New York is also on the grimy side, with Richard Kern`s exploitation film Fingered given an airing, as well as some installations by various musician/artist types such as Alan Vega. Still not really piquing my interest.

The Berlin section, however, is where things really pick up with exciting musical/artistic and political connections being made. After so much male-oriented art, it was a pleasure to see work made by women. Upstairs was a kind of Frauenecke peopled by visual art by Elvira Bach and the rest of the space taken up by art bands Mania D and Malaria!, springing from the Geniale Dilletanten scene of the late `70s.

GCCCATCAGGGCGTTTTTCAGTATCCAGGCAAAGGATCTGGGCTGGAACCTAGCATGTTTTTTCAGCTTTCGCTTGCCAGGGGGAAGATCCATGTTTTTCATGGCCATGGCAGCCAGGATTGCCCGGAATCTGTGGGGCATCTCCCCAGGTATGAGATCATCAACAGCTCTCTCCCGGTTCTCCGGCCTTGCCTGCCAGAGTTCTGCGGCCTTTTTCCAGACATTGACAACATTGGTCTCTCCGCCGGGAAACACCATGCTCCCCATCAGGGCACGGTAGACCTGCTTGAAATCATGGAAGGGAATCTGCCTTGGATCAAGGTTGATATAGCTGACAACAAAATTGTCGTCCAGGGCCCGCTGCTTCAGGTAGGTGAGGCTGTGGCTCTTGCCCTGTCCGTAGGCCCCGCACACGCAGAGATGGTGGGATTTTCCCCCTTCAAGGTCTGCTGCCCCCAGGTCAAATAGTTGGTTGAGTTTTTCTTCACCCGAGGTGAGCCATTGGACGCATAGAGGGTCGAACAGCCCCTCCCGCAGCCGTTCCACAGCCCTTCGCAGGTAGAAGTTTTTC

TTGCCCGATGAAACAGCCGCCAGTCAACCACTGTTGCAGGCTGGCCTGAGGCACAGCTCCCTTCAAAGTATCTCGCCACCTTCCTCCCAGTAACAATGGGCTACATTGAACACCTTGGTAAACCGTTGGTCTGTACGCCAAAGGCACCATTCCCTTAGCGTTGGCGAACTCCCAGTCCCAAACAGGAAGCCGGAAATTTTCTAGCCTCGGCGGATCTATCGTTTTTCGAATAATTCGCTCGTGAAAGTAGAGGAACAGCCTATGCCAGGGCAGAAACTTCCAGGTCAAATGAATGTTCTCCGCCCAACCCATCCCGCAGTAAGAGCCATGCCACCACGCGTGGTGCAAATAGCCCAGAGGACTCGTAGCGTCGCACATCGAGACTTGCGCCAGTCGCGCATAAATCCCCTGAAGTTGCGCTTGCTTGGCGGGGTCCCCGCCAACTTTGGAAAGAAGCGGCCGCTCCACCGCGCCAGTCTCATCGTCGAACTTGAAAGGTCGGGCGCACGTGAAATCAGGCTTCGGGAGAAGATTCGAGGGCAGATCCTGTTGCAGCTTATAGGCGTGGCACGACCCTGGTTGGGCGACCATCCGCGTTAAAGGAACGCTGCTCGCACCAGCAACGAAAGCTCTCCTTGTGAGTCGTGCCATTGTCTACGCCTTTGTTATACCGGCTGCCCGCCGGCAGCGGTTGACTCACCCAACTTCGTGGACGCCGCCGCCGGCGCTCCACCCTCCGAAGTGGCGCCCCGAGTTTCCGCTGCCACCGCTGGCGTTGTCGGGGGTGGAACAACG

There was a lot more on the GD across the room, also upstairs, with DVDs of concerts and books scattered about in a kind of punk rock reading room. Someone had even scrawled a very punk comment on the display. In response to the question: what was punk like in Vienna, this person had crossed out the past tense and rendered it in the present. Punk lives in Vienna, as elsewhere.

Also on at the Kunsthalle is Derek Jarman: Brutal Beauty, curated by Isaac Julien. Here one can relax into giant scatter cushions to watch Derek, Julien's oh-so-arty but affecting doc on his mentor Jarman, look at numerous TV screens showing clips from Jarman's films, gaze at the filmmaker's visual art, created at his Dungeness retreat or ponder Julien's own visual tributes.

A most peculiar and oddly sparse exhibit. But I quite enjoyed the doc, even if Tilda Swinton and Julien appear to wander rather cluelessly through it.

Punk: No One Is Innocent through 7 September.
Derek Jarman: Brutal Beauty through 5 October.